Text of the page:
Yet another twist for 2020: Google says Android 12 will make it easier to install alternative app stores

And, cough, cough, don't forget to use Google Play's billing system


Google on Monday said it intends to make it easier to install alternative app stores on Android devices next year even as it moves to tighten compliance with Google Play payment rules.

In August, Google removed Epic Games' Fortnite from Google Play because the shooting sim implemented its own payment service, instead of using the Google Play billing system, to sell in-app digital content. Apple also ousted Fortnite from its iOS App Store for similar policy violations.

Epic Games, having anticipated Fortnite's banishment for flouting contractual obligations, promptly sued Apple and Google. It did so aware of the heightened antitrust scrutiny both Apple and Google face in the US and Europe at the moment. And it has subsequently rallied industry allies to support its rebellion.

In its Apple lawsuit, the game biz took issue with Apple's exclusive control over iOS distribution and its in-app payment restrictions; in the Google lawsuit, Epic focused only on the Google Play payment policy because Google does not insist on a distribution monopoly for Android software.

Google VP of product management Sameer Samat announced changes planned for Android 12 next year to simplify the process of adding other app stores to Android devices. And he did so in a way that invites comparison with Apple's more restrictive iOS App Store rules.

"We believe that developers should have a choice in how they distribute their apps and that stores should compete for the consumer’s and the developer’s business," he said "Choice has always been a core tenet of Android, and it’s why consumers have always had control over which apps they use, be it their keyboard, messaging app, phone dialer, or app store."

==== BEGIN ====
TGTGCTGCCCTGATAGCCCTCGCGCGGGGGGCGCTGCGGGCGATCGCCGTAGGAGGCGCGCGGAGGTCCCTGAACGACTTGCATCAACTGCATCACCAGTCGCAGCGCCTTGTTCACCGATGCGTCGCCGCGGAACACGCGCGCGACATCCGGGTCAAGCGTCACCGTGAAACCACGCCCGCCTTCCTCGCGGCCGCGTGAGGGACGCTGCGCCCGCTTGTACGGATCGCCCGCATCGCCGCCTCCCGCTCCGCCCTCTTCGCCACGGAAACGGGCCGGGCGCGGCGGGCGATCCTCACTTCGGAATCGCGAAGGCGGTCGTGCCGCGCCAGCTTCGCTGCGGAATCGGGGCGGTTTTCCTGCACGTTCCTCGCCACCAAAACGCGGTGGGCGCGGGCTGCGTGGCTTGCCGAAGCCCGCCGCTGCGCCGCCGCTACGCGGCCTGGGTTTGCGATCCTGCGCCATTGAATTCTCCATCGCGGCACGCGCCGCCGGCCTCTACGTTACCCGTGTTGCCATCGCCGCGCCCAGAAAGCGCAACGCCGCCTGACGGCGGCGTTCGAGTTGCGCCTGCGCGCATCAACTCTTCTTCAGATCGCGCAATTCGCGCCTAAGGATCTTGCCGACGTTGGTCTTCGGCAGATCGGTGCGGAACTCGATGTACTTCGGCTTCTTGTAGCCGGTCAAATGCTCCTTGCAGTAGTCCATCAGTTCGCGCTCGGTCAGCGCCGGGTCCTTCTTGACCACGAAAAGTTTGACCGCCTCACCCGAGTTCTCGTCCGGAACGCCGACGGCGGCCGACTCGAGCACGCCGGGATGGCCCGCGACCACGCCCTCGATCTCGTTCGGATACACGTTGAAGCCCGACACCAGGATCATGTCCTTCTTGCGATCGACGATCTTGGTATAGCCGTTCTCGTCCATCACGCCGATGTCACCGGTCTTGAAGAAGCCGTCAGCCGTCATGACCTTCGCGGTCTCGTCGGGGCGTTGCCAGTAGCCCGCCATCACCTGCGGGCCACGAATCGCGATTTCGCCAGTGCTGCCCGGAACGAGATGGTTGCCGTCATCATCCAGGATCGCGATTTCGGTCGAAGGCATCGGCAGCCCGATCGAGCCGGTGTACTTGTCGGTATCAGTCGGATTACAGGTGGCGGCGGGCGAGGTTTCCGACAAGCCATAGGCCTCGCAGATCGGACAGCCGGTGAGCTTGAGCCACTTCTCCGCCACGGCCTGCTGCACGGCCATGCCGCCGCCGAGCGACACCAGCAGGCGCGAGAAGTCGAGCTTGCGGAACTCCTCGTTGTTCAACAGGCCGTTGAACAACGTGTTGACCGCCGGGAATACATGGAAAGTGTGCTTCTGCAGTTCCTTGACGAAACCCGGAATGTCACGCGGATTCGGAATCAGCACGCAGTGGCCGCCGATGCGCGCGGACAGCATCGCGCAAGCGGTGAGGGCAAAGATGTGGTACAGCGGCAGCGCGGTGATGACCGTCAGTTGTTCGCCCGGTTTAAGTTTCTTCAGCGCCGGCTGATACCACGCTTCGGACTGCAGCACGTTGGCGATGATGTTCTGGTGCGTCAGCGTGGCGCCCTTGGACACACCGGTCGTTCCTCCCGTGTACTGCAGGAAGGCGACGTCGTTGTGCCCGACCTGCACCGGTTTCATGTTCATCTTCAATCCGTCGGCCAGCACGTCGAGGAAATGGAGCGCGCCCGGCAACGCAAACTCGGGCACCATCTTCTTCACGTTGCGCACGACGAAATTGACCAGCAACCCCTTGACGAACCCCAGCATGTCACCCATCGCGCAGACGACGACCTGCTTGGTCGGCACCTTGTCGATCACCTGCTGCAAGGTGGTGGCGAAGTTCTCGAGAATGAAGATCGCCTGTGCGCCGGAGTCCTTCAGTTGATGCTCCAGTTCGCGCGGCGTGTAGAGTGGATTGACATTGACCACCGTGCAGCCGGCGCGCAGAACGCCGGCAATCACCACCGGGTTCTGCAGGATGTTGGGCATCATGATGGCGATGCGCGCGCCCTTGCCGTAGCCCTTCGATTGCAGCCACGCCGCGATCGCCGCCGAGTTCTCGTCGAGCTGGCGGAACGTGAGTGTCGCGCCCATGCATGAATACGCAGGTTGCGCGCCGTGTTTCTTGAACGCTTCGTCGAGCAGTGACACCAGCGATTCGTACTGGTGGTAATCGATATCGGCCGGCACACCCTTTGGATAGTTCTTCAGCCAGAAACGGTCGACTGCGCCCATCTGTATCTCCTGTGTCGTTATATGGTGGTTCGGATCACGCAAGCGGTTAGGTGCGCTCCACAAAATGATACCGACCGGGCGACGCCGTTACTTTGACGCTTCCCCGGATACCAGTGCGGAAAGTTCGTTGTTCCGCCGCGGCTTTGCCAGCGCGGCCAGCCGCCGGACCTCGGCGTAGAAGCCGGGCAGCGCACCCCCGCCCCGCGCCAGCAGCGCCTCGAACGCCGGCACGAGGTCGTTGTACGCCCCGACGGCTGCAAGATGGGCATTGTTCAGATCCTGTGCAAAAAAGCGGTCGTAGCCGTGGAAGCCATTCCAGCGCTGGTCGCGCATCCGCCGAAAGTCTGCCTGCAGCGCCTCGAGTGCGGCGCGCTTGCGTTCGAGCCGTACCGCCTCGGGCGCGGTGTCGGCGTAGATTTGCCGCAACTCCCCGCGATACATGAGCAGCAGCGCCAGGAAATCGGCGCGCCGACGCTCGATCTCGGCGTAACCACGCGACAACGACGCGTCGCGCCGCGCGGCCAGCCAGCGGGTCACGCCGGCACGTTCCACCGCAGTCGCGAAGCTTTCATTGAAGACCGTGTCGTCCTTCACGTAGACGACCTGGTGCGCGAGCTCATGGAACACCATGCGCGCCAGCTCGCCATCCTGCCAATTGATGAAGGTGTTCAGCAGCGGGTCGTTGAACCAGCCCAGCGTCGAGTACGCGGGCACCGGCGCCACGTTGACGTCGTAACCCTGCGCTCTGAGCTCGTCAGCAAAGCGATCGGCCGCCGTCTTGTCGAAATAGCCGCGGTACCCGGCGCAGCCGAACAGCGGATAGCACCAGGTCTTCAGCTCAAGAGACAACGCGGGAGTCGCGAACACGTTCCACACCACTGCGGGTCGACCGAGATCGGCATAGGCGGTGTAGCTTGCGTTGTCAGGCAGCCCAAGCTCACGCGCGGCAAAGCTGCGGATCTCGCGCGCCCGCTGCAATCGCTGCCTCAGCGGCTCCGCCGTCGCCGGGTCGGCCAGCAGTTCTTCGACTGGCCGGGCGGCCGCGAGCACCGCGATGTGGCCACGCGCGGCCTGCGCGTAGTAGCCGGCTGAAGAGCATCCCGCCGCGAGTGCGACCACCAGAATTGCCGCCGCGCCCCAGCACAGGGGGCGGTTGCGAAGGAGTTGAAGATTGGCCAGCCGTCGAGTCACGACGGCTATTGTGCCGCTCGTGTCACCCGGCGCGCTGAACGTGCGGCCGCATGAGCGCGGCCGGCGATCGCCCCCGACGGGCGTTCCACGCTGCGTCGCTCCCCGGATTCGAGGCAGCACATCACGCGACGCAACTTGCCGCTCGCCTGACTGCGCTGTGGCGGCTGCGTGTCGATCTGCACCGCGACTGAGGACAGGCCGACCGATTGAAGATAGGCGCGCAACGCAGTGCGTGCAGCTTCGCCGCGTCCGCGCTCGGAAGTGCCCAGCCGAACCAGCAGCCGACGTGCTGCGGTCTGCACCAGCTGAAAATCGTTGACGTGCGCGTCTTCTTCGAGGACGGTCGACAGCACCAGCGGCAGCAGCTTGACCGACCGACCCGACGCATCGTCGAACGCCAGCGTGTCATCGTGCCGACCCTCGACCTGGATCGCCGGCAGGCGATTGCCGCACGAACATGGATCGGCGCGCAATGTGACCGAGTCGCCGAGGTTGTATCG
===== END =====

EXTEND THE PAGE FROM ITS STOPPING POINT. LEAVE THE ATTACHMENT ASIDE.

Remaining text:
On iOS, users and developers have more rules to follow, though Apple has been slowly making concessions, perhaps in the hope of satisfying government regulators. The recent release of iOS 14 allowed users to choose their own default email client and mobile browser apps, a liberty sought by users and app makers for years.

And at its developer conference earlier this year, the iPhone maker unveiled an appeal process for app review rejections and said it will entertain suggestions for modifying its App Store Review Guidelines.

Despite the Chocolate Factory's willingness to accept competition to Google Play, the search-ads-and-apps confectionery shares Apple's protectiveness of its in-app payment franchise. Samat said that Google has always required developers using Google Play to implement Google Play's billing system, and to pay the accompanying service fee, if they offer in-app purchases of digital items.

Google hasn't been particularly aggressive about enforcing that rule. But with Epic Games and its allies hoping to overthrow platform maker control over digital goods payments, via the courts or lawmakers, the search magnate has decided to take its Android policing duties more seriously.

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Apple to Epic: Sue me? No, sue you, pal!

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Android developers who use a payment system for digital goods other than Google Play will have until September 30, 2021 to correct their code. And any new apps submitted after January 20, 2021 will need to be in compliance.

Samat suggests only a small number of Android developers will need to rewrite their payment code because less than 3 per cent of apps distributed through Google Play sell digital goods and of these only about 3 per cent don't use Google Play's billing system.

Based on Evans Data Corporation's estimate that there will be about 14m Android developers in 2020, that works out to be about 12,600 developers, at most. The actual figure is likely to be less since many Android developers maintain more than a single app.

The issue of digital payments has become a bit more complicated amid the COVID-19 pandemic, which has prompted many businesses, denied in-person interaction with customers, to sell digital services via their Android apps. Technically, these services should be sold through Google Play's payment system and Google should get its fee.

But in a series of frequently asked questions about Google Play billing, Google group product manager Mrinalini Loew said for the next 12 months, the Chocolate Factory will exempt these businesses from having to comply with its payments policy, and will reevaluate the situation over the next year. ®

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